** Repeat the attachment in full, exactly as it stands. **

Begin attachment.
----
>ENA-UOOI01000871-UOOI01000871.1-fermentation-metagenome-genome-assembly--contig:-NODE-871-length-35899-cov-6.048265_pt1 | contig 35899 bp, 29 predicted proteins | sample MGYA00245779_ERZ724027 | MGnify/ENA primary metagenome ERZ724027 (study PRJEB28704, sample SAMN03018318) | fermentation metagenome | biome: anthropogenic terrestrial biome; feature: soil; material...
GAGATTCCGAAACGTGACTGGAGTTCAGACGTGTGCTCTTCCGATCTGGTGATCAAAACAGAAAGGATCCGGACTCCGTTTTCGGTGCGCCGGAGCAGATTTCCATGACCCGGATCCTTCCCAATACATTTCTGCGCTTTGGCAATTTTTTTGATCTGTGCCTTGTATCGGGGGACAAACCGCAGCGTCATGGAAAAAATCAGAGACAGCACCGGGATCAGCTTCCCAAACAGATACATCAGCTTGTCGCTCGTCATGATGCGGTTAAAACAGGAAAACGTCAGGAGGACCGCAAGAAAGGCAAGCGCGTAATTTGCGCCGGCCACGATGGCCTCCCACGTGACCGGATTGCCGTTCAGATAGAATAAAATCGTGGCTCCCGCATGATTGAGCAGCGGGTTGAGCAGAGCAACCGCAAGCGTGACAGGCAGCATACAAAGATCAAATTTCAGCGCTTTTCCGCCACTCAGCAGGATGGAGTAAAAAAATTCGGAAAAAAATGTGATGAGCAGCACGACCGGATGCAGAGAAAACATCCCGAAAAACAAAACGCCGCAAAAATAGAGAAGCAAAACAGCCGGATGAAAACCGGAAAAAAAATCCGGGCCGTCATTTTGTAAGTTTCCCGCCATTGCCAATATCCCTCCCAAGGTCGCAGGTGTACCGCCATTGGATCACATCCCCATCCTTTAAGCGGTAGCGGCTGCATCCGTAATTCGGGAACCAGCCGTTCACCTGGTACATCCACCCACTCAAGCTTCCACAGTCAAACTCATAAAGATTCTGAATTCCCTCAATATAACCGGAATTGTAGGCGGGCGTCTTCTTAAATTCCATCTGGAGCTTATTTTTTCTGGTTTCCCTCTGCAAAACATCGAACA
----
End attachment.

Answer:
>ENA-UOOI01000871-UOOI01000871.1-fermentation-metagenome-genome-assembly--contig:-NODE-871-length-35899-cov-6.048265_pt1 | contig 35899 bp, 29 predicted proteins | sample MGYA00245779_ERZ724027 | MGnify/ENA primary metagenome ERZ724027 (study PRJEB28704, sample SAMN03018318) | fermentation metagenome | biome: anthropogenic terrestrial biome; feature: soil; material...
GAGATTCCGAAACGTGACTGGAGTTCAGACGTGTGCTCTTCCGATCTGGTGATCAAAACAGAAAGGATCCGGACTCCGTTTTCGGTGCGCCGGAGCAGATTTCCATGACCCGGATCCTTCCCAATACATTTCTGCGCTTTGGCAATTTTTTTGATCTGTGCCTTGTATCGGGGGACAAACCGCAGCGTCATGGAAAAAATCAGAGACAGCACCGGGATCAGCTTCCCAAACAGATACATCAGCTTGTCGCTCGTCATGATGCGGTTAAAACAGGAAAACGTCAGGAGGACCGCAAGAAAGGCAAGCGCGTAATTTGCGCCGGCCACGATGGCCTCCCACGTGACCGGATTGCCGTTCAGATAGAATAAAATCGTGGCTCCCGCATGATTGAGCAGCGGGTTGAGCAGAGCAACCGCAAGCGTGACAGGCAGCATACAAAGATCAAATTTCAGCGCTTTTCCGCCACTCAGCAGGATGGAGTAAAAAAATTCGGAAAAAAATGTGATGAGCAGCACGACCGGATGCAGAGAAAACATCCCGAAAAACAAAACGCCGCAAAAATAGAGAAGCAAAACAGCCGGATGAAAACCGGAAAAAAAATCCGGGCCGTCATTTTGTAAGTTTCCCGCCATTGCCAATATCCCTCCCAAGGTCGCAGGTGTACCGCCATTGGATCACATCCCCATCCTTTAAGCGGTAGCGGCTGCATCCGTAATTCGGGAACCAGCCGTTCACCTGGTACATCCACCCACTCAAGCTTCCACAGTCAAACTCATAAAGATTCTGAATTCCCTCAATATAACCGGAATTGTAGGCGGGCGTCTTCTTAAATTCCATCTGGAGCTTATTTTTTCTGGTTTCCCTCTGCAAAACATCGAACA